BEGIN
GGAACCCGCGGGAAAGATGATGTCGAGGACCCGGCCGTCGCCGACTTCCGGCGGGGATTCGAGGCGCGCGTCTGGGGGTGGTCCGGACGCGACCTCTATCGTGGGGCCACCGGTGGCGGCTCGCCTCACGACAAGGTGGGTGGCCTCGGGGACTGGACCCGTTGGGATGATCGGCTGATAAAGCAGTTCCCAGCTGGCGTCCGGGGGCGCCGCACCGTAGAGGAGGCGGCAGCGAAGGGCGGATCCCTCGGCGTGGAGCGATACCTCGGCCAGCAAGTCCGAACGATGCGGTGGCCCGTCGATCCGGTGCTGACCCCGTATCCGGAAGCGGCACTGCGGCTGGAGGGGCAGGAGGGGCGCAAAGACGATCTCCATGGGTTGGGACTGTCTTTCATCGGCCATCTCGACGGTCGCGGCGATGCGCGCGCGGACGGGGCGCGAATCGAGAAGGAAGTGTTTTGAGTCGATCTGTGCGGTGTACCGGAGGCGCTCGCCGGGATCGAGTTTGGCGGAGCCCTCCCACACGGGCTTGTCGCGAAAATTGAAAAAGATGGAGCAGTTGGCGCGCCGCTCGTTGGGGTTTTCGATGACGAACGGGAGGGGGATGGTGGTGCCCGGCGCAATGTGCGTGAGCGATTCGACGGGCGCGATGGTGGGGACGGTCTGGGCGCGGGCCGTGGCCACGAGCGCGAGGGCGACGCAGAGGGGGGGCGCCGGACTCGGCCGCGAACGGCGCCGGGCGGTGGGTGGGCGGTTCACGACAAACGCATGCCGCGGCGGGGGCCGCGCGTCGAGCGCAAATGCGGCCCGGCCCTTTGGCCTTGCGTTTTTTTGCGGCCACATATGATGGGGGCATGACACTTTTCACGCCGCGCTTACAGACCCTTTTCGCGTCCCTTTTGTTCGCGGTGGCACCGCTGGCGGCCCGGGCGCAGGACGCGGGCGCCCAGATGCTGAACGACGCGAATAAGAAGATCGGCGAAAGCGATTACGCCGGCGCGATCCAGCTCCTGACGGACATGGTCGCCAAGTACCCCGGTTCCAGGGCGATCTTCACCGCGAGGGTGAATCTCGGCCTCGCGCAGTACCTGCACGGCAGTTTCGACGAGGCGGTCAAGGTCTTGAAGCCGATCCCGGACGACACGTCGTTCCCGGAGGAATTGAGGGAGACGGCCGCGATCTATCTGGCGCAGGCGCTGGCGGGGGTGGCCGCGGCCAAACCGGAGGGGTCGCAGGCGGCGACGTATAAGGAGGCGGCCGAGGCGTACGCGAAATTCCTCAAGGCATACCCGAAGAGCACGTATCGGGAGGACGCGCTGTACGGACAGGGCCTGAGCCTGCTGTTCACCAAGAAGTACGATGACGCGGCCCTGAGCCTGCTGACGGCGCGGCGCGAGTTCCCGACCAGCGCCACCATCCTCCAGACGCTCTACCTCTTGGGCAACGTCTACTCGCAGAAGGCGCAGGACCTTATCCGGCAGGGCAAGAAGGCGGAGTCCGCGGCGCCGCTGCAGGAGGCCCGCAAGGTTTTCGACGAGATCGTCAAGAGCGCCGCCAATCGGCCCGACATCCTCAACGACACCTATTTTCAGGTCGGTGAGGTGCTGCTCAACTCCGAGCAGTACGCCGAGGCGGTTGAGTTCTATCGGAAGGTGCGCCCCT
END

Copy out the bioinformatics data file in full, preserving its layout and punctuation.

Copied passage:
GGAACCCGCGGGAAAGATGATGTCGAGGACCCGGCCGTCGCCGACTTCCGGCGGGGATTCGAGGCGCGCGTCTGGGGGTGGTCCGGACGCGACCTCTATCGTGGGGCCACCGGTGGCGGCTCGCCTCACGACAAGGTGGGTGGCCTCGGGGACTGGACCCGTTGGGATGATCGGCTGATAAAGCAGTTCCCAGCTGGCGTCCGGGGGCGCCGCACCGTAGAGGAGGCGGCAGCGAAGGGCGGATCCCTCGGCGTGGAGCGATACCTCGGCCAGCAAGTCCGAACGATGCGGTGGCCCGTCGATCCGGTGCTGACCCCGTATCCGGAAGCGGCACTGCGGCTGGAGGGGCAGGAGGGGCGCAAAGACGATCTCCATGGGTTGGGACTGTCTTTCATCGGCCATCTCGACGGTCGCGGCGATGCGCGCGCGGACGGGGCGCGAATCGAGAAGGAAGTGTTTTGAGTCGATCTGTGCGGTGTACCGGAGGCGCTCGCCGGGATCGAGTTTGGCGGAGCCCTCCCACACGGGCTTGTCGCGAAAATTGAAAAAGATGGAGCAGTTGGCGCGCCGCTCGTTGGGGTTTTCGATGACGAACGGGAGGGGGATGGTGGTGCCCGGCGCAATGTGCGTGAGCGATTCGACGGGCGCGATGGTGGGGACGGTCTGGGCGCGGGCCGTGGCCACGAGCGCGAGGGCGACGCAGAGGGGGGGCGCCGGACTCGGCCGCGAACGGCGCCGGGCGGTGGGTGGGCGGTTCACGACAAACGCATGCCGCGGCGGGGGCCGCGCGTCGAGCGCAAATGCGGCCCGGCCCTTTGGCCTTGCGTTTTTTTGCGGCCACATATGATGGGGGCATGACACTTTTCACGCCGCGCTTACAGACCCTTTTCGCGTCCCTTTTGTTCGCGGTGGCACCGCTGGCGGCCCGGGCGCAGGACGCGGGCGCCCAGATGCTGAACGACGCGAATAAGAAGATCGGCGAAAGCGATTACGCCGGCGCGATCCAGCTCCTGACGGACATGGTCGCCAAGTACCCCGGTTCCAGGGCGATCTTCACCGCGAGGGTGAATCTCGGCCTCGCGCAGTACCTGCACGGCAGTTTCGACGAGGCGGTCAAGGTCTTGAAGCCGATCCCGGACGACACGTCGTTCCCGGAGGAATTGAGGGAGACGGCCGCGATCTATCTGGCGCAGGCGCTGGCGGGGGTGGCCGCGGCCAAACCGGAGGGGTCGCAGGCGGCGACGTATAAGGAGGCGGCCGAGGCGTACGCGAAATTCCTCAAGGCATACCCGAAGAGCACGTATCGGGAGGACGCGCTGTACGGACAGGGCCTGAGCCTGCTGTTCACCAAGAAGTACGATGACGCGGCCCTGAGCCTGCTGACGGCGCGGCGCGAGTTCCCGACCAGCGCCACCATCCTCCAGACGCTCTACCTCTTGGGCAACGTCTACTCGCAGAAGGCGCAGGACCTTATCCGGCAGGGCAAGAAGGCGGAGTCCGCGGCGCCGCTGCAGGAGGCCCGCAAGGTTTTCGACGAGATCGTCAAGAGCGCCGCCAATCGGCCCGACATCCTCAACGACACCTATTTTCAGGTCGGTGAGGTGCTGCTCAACTCCGAGCAGTACGCCGAGGCGGTTGAGTTCTATCGGAAGGTGCGCCCCT